Advances in fenestrated and branch stent-graft technology and current applications in patients with complex aortic aneurysms

Gustavo Oderich, J. J. Ricotta

Research output: Contribution to journalArticle

Abstract

Infrarenal aortic aneurysms represent the simplest form of aortic aneurysmal disease. Endovascular repair of aortic aneurysms has been shown to decrease operative time, blood loss, length of hospital stay and 30-day morbidity and mortality as compared to open conventional repair. This technique is ideal in the elderly and higher risk patient, but it has been increasingly used in good risk patients. Several anatomic constraints such as inadequate proximal neck, involvement of the renal, visceral or hypogastric arteries, and presence of aortic angulation and tortuosity challenge the universal application of stent grafts to treat aortic aneurysms. Involvement of the renal and visceral arteries require higher exposure of the aorta proximal to the renal arteries and temporary supra-renal or supra-mesenteric aortic cross-clamping, which increases the complexity of the operation and carry higher risk of complications. It is logical to speculate that the advantages achieved with endovascular repair of infrarenal aneurysms will pale in comparison to the potential for reduction in morbidity and mortality for treatment of more complex aneurysms that involve the visceral segment. This article summarizes the recent advances, techniques and results of fenestrated and branched stent graft technology which allow incorporation of the renal and visceral arteries using a total endovascular approach for the treatment of complex aortic aneurysms.".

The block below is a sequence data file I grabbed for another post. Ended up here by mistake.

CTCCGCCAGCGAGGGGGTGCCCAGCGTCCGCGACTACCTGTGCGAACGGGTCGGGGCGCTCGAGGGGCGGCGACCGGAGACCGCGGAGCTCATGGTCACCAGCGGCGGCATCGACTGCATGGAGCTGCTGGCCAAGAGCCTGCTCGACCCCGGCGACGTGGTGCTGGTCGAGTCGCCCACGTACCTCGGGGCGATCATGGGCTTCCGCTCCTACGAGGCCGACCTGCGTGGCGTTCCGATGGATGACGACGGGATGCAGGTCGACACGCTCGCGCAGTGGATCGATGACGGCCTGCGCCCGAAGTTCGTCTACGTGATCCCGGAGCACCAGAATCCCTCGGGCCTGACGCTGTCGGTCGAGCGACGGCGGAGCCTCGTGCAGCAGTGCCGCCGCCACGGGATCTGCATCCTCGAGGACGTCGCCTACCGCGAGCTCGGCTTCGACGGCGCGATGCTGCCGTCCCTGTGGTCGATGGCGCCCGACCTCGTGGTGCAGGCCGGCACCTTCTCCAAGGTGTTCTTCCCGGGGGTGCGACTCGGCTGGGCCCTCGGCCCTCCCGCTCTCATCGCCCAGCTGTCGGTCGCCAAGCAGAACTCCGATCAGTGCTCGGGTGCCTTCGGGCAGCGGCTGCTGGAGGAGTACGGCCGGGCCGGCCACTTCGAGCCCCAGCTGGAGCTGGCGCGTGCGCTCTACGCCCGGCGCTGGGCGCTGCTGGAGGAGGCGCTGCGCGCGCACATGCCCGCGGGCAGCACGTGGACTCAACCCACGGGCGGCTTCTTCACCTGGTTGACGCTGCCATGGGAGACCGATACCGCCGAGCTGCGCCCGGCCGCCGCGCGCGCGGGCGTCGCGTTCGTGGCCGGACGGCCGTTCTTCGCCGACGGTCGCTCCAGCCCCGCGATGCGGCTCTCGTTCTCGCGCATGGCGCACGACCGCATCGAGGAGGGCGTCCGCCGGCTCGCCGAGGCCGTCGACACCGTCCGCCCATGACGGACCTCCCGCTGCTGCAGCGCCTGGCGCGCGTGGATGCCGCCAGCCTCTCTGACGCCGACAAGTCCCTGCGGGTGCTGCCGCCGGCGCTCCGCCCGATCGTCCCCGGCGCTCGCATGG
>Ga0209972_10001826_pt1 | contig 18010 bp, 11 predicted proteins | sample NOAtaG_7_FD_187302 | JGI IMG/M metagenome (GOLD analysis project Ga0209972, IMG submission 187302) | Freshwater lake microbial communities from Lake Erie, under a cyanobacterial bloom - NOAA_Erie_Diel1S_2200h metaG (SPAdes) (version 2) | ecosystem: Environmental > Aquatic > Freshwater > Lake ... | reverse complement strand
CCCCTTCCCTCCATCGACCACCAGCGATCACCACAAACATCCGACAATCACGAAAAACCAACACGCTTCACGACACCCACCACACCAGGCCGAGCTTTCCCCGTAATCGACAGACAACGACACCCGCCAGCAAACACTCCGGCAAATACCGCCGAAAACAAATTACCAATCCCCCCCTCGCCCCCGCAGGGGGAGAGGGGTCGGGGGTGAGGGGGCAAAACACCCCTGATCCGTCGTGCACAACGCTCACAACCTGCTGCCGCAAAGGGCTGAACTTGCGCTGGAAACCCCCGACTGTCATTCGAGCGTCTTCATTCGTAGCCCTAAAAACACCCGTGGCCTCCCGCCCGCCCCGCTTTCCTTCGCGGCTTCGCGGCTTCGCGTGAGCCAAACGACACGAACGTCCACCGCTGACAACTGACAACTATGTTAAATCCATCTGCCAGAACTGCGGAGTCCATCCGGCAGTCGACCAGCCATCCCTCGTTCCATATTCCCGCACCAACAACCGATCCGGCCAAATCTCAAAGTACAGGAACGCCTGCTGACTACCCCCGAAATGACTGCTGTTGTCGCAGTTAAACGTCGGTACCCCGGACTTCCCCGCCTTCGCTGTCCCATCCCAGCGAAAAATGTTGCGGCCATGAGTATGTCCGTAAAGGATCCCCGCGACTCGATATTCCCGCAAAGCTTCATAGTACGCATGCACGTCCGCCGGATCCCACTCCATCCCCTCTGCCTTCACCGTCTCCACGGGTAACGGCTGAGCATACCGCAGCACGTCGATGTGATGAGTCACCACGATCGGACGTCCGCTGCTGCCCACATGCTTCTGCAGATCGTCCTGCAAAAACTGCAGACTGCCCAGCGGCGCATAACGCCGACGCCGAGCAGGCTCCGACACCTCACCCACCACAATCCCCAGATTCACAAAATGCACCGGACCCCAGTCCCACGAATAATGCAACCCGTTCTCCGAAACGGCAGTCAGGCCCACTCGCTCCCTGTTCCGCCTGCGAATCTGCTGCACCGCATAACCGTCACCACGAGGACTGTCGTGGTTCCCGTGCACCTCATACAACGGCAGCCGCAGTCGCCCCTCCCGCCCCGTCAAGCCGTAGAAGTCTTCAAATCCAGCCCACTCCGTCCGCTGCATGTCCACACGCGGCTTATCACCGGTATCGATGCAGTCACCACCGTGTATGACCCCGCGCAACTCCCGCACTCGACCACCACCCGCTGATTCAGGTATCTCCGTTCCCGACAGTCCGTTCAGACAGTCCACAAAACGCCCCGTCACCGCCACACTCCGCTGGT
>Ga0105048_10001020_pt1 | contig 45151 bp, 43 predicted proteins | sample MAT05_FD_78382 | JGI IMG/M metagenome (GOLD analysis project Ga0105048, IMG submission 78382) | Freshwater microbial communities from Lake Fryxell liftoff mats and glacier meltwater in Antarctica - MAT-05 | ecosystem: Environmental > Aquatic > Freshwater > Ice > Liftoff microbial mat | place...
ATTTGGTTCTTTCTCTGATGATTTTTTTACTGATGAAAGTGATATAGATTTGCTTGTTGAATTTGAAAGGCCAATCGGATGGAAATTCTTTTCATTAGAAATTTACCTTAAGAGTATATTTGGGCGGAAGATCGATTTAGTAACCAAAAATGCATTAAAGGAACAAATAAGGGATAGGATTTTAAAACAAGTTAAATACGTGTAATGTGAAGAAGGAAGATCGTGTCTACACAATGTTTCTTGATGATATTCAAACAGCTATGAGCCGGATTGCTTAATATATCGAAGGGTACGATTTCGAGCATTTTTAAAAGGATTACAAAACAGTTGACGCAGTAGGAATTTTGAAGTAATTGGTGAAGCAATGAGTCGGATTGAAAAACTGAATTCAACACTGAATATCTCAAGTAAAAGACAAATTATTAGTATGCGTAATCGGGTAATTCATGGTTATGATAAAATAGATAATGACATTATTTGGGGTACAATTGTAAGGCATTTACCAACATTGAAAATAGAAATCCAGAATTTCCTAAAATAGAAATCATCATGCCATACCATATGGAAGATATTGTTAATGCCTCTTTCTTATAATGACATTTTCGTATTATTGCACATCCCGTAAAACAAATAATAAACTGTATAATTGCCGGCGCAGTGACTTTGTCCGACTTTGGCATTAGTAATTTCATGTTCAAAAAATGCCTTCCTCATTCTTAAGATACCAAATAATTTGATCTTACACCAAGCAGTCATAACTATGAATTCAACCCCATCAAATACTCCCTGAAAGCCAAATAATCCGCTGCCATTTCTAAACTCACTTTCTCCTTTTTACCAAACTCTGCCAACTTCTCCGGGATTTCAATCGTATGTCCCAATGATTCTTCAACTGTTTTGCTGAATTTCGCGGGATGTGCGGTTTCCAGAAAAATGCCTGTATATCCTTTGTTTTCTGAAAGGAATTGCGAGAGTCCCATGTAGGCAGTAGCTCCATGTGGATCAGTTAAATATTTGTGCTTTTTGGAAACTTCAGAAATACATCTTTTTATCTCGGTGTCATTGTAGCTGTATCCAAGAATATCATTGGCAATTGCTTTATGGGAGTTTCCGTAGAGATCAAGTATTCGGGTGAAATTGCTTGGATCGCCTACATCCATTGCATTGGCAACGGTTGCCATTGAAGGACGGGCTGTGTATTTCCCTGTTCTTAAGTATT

Original languageEnglish (US)
Pages (from-to)265-279
Number of pages15
JournalItalian Journal of Vascular and Endovascular Surgery
Volume16
Issue number4
StatePublished - Dec 1 2009

Fingerprint

Aortic Aneurysm
Stents
Renal Artery
Technology
Transplants
Aneurysm
Length of Stay
Morbidity
Kidney
Aortic Diseases
Mortality
Operative Time
Constriction
Aorta
Arteries
Therapeutics

Keywords

  • Aortic aneurysm
  • Complications
  • Surgical procedures, operative

ASJC Scopus subject areas

  • Surgery
  • Cardiology and Cardiovascular Medicine

Cite this

@article{d6d0f5dc8a4548e9a9c677ae8f394b3d,
title = "Advances in fenestrated and branch stent-graft technology and current applications in patients with complex aortic aneurysms",
abstract = "Infrarenal aortic aneurysms represent the simplest form of aortic aneurysmal disease. Endovascular repair of aortic aneurysms has been shown to decrease operative time, blood loss, length of hospital stay and 30-day morbidity and mortality as compared to open conventional repair. This technique is ideal in the elderly and higher risk patient, but it has been increasingly used in good risk patients. Several anatomic constraints such as inadequate proximal neck, involvement of the renal, visceral or hypogastric arteries, and presence of aortic angulation and tortuosity challenge the universal application of stent grafts to treat aortic aneurysms. Involvement of the renal and visceral arteries require higher exposure of the aorta proximal to the renal arteries and temporary supra-renal or supra-mesenteric aortic cross-clamping, which increases the complexity of the operation and carry higher risk of complications. It is logical to speculate that the advantages achieved with endovascular repair of infrarenal aneurysms will pale in comparison to the potential for reduction in morbidity and mortality for treatment of more complex aneurysms that involve the visceral segment. This article summarizes the recent advances, techniques and results of fenestrated and branched stent graft technology which allow incorporation of the renal and visceral arteries using a total endovascular approach for the treatment of complex aortic aneurysms.{"}.",